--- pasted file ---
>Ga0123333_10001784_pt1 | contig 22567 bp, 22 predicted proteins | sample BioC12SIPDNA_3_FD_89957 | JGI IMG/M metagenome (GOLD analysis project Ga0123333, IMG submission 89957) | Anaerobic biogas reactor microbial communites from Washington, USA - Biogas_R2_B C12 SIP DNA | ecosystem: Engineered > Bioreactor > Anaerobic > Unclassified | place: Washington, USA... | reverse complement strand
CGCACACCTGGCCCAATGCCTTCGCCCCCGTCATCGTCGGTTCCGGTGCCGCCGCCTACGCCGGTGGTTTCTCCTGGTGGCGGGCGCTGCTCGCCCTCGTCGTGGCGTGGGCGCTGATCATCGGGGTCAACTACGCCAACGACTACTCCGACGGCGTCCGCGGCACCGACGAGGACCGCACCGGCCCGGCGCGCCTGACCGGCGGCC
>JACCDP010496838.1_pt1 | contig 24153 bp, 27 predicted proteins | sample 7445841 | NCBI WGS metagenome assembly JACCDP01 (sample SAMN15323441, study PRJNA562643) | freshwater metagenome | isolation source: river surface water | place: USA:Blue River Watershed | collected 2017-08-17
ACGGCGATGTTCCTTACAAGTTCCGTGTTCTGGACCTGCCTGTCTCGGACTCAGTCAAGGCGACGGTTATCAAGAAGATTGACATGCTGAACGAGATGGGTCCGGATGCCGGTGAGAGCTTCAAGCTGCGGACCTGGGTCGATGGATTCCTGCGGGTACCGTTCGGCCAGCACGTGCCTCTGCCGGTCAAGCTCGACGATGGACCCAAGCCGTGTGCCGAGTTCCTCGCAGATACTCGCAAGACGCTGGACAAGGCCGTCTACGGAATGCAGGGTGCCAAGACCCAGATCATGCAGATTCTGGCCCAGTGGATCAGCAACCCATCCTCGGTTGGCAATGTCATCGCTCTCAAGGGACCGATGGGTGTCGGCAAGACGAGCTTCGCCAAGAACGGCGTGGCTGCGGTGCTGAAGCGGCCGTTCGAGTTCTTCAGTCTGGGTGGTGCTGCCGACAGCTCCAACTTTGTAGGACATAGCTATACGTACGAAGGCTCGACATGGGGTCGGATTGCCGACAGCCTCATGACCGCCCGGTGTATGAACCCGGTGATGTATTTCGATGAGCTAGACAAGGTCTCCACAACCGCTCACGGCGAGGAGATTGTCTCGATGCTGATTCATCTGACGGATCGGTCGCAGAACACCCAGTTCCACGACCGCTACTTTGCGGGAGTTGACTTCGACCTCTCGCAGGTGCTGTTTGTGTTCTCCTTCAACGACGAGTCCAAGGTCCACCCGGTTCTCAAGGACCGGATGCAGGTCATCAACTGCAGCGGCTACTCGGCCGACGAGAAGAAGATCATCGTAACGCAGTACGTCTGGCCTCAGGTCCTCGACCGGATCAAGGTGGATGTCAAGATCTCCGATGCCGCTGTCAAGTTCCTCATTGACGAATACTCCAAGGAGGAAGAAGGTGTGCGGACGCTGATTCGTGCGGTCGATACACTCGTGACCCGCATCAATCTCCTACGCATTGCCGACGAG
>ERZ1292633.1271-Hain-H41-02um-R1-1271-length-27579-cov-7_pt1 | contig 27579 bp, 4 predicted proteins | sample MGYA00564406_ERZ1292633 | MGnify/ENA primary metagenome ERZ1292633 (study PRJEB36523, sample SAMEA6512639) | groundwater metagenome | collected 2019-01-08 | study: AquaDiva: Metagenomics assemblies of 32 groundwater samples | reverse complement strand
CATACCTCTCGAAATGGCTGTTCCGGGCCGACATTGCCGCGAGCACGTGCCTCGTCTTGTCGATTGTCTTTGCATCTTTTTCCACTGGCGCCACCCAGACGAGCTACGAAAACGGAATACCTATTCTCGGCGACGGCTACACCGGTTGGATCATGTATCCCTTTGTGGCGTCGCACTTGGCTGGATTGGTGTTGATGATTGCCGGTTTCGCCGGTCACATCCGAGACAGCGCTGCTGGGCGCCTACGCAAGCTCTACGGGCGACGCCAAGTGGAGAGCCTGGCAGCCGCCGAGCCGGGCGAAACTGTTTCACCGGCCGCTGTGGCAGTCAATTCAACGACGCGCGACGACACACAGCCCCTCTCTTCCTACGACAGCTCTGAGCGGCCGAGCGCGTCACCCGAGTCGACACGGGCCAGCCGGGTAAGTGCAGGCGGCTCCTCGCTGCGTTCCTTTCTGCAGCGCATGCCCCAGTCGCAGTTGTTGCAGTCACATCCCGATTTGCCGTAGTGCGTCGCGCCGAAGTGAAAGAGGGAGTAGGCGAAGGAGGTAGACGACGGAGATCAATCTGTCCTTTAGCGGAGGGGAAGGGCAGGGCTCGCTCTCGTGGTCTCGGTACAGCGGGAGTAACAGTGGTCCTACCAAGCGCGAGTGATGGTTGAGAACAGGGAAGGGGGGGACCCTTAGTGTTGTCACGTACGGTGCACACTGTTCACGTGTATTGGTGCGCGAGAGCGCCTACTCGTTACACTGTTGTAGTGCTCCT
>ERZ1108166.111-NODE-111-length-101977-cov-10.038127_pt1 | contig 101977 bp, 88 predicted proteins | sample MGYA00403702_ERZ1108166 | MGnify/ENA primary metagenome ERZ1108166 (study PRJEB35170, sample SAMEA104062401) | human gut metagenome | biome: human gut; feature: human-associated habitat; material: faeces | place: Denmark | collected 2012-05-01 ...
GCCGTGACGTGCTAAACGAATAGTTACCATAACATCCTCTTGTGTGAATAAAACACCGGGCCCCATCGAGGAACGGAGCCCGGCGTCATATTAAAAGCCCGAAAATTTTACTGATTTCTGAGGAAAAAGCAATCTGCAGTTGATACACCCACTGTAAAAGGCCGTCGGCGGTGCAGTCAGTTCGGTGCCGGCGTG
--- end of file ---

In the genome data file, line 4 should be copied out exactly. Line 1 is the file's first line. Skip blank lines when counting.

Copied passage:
ACGGCGATGTTCCTTACAAGTTCCGTGTTCTGGACCTGCCTGTCTCGGACTCAGTCAAGGCGACGGTTATCAAGAAGATTGACATGCTGAACGAGATGGGTCCGGATGCCGGTGAGAGCTTCAAGCTGCGGACCTGGGTCGATGGATTCCTGCGGGTACCGTTCGGCCAGCACGTGCCTCTGCCGGTCAAGCTCGACGATGGACCCAAGCCGTGTGCCGAGTTCCTCGCAGATACTCGCAAGACGCTGGACAAGGCCGTCTACGGAATGCAGGGTGCCAAGACCCAGATCATGCAGATTCTGGCCCAGTGGATCAGCAACCCATCCTCGGTTGGCAATGTCATCGCTCTCAAGGGACCGATGGGTGTCGGCAAGACGAGCTTCGCCAAGAACGGCGTGGCTGCGGTGCTGAAGCGGCCGTTCGAGTTCTTCAGTCTGGGTGGTGCTGCCGACAGCTCCAACTTTGTAGGACATAGCTATACGTACGAAGGCTCGACATGGGGTCGGATTGCCGACAGCCTCATGACCGCCCGGTGTATGAACCCGGTGATGTATTTCGATGAGCTAGACAAGGTCTCCACAACCGCTCACGGCGAGGAGATTGTCTCGATGCTGATTCATCTGACGGATCGGTCGCAGAACACCCAGTTCCACGACCGCTACTTTGCGGGAGTTGACTTCGACCTCTCGCAGGTGCTGTTTGTGTTCTCCTTCAACGACGAGTCCAAGGTCCACCCGGTTCTCAAGGACCGGATGCAGGTCATCAACTGCAGCGGCTACTCGGCCGACGAGAAGAAGATCATCGTAACGCAGTACGTCTGGCCTCAGGTCCTCGACCGGATCAAGGTGGATGTCAAGATCTCCGATGCCGCTGTCAAGTTCCTCATTGACGAATACTCCAAGGAGGAAGAAGGTGTGCGGACGCTGATTCGTGCGGTCGATACACTCGTGACCCGCATCAATCTCCTACGCATTGCCGACGAG